Make Laced Shoes Into Slip-ons With Inner Tubes

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About: "Logic is the beginning of wisdom; not the end" - Spock

Intro: Make Laced Shoes Into Slip-ons With Inner Tubes

I got tired of my bike's pedals catching my laces, so I decided to ditch my laces and go for something else. I ended up with using inner tubes to turn them into slip-ons. They stretch out to put your foot in, and stretch back tight. Mine are incredibly comfortable and very convenient.

All you need is a pair of shoes (laced), an inner tube, and scissors. Go to your local bike shop and ask for old inner tubes. Explain why you need them and they will most likely always give them to you.

Step 1: Unlace Shoes


A very easy part. Take off the shoes' old laces. Keep them around to get a sense of how long the new ones need to be.

Step 2: Cut Inner Tube

Lay out the inner tube and cut it the same length as the shoe lace. Then take that tube and cut two 1 cm. wide strips from it. Some tubes already have markings around 1cm. like in the third picture. Do not leave any jagged edges as they could get worse and rip when stretched.
(You can use scissors, x-acto knives, or rotary cutters to cut it)

Step 3: Lace the Shoes Up

Another simple part. You can get all fancy with this if you'd like. Just lace the shoes with inner tube strips you cut.

Step 4: Adjust the Laces

Adjust the laces so they are tight, but can still slip off when you want them to. When they are nice and tight, keep the shoe on your foot and do the first step of tying a shoe, like in the picture.

Step 5: Tie the Knot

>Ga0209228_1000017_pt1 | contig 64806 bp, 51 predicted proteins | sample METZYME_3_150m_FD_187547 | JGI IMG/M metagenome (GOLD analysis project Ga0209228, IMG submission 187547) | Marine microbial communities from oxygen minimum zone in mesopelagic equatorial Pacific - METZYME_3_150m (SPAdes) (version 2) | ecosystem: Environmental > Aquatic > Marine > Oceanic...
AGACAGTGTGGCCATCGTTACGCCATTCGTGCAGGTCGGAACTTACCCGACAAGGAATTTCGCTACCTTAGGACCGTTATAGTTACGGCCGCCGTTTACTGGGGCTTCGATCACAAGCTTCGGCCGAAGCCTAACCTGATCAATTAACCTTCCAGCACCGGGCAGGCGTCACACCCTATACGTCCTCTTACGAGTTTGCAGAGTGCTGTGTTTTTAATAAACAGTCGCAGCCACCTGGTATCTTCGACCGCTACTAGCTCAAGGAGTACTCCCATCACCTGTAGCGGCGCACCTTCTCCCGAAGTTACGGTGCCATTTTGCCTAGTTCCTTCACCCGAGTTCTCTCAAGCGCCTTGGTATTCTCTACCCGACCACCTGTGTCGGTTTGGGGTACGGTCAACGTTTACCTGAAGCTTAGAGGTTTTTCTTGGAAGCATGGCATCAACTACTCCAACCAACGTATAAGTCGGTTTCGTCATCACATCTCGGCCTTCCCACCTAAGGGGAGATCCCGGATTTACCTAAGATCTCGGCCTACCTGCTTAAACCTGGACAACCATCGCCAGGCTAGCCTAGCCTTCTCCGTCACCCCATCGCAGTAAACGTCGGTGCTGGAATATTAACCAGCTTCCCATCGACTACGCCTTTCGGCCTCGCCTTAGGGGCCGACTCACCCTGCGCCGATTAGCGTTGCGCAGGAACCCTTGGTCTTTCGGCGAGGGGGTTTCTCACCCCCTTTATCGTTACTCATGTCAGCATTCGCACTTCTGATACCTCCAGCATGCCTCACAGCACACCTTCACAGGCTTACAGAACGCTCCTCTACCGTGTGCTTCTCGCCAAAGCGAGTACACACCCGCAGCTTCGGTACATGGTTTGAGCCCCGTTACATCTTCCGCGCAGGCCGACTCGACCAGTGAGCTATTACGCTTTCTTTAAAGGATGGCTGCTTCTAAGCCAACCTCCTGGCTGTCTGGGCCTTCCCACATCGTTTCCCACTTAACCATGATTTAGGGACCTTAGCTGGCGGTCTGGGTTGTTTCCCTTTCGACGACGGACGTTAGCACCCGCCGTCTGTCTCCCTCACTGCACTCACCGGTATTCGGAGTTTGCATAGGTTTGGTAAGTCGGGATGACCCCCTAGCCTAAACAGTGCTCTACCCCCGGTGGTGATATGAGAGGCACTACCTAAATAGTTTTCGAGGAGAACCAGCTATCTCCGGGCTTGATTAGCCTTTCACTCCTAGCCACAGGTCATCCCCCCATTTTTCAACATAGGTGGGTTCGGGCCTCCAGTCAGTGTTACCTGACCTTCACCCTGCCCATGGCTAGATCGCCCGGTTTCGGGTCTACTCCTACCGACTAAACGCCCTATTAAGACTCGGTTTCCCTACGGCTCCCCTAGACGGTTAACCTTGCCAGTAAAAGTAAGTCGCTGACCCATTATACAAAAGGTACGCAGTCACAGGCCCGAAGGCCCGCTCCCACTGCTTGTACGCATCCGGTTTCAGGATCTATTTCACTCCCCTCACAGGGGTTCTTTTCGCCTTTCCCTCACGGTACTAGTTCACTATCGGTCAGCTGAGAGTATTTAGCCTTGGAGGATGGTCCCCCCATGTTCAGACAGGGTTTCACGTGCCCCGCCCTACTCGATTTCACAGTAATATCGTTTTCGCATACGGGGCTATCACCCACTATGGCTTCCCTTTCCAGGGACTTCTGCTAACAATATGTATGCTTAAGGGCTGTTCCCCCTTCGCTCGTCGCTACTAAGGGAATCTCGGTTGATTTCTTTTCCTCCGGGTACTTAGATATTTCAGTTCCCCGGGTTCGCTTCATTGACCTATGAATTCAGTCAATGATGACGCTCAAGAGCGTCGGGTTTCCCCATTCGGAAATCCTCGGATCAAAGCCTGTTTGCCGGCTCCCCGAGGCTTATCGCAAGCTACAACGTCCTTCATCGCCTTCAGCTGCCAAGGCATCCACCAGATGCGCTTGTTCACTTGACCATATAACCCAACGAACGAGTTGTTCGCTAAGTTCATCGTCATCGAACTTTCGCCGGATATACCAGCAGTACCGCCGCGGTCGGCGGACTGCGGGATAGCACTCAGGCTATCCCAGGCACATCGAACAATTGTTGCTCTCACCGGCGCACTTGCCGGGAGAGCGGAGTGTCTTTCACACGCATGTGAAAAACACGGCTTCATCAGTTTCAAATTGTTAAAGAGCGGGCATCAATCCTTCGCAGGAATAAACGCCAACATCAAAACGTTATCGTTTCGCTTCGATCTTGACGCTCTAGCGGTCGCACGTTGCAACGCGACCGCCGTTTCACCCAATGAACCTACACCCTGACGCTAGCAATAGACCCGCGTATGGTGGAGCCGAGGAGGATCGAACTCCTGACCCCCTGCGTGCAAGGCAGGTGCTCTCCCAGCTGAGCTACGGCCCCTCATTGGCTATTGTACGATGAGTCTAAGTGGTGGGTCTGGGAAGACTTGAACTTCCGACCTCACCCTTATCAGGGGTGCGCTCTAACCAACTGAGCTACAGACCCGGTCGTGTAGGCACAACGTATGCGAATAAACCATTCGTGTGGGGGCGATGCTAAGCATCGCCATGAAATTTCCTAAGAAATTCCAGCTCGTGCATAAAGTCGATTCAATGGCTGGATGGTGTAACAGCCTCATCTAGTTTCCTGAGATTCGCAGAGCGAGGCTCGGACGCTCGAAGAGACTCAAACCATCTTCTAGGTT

It doesn't really matter what kind of knot you tie. Just tie a tight, small knot and the rubber will keep it tight. Cut off the excess tube hanging off (pic. 2)

Step 6: Lace Other Shoe

Follow steps 3, 4, and 5 for the other shoe.

Step 7: Go Out and Enjoy Your New Shoes

Go enjoy your comfortable and carefree shoes. Post pictures of your shoes in the comments if you can. After a while your feet may outgrow the laces. Mine snapped after I outgrew them. Simply make new laces to fit your bigger feet.

Please don't forget to vote for this instructable in the inner tube re-use contest too.
Thank you!

Alchemy Goods Inner Tube Reuse Contest

First Prize in the
Alchemy Goods Inner Tube Reuse Contest

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    45 Discussions

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    drwebster

    4 years ago on Step 7

    what a good idea,gotta do this,thank`s

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    nickodemus

    6 years ago on Introduction

    An update on the pictures I posted beforehand - I retired this pair of shoes today. I wore these shoes every day for a year after making the laces, until one recently snapped (Probably of my own doing anyways... there were a few thin spots in the rubber strips.). These laces could probably outlast the lifespan of any shoe.

    Thanks for sharing your wonderful idea and intructable.

    HPIM0073.JPGHPIM0076.JPG
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    Archergal52

    7 years ago on Introduction

    I did this with my bike shoes with laces. It works fine, and I don't have to worry about my laces getting caught on the chain ring any more.

    My only issue is that the shoe is a little narrow, and sometimes slipping my heel into the shoe is a bit of work. I should just buy a shoe horn (do they still make shoe horns???)

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    jacco1997Archergal52

    Reply 7 years ago on Introduction

    The hell is occasionally problamatic for me too but a shoe horn should do the trick for that. I do believe thouse are still around too as one of those cheap 99 cents with free shipping items on ebay.

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    jacco1997kloopk

    Reply 7 years ago on Introduction

    What brand are those ridiculously beautiful shoes? I simply must get myself a pair.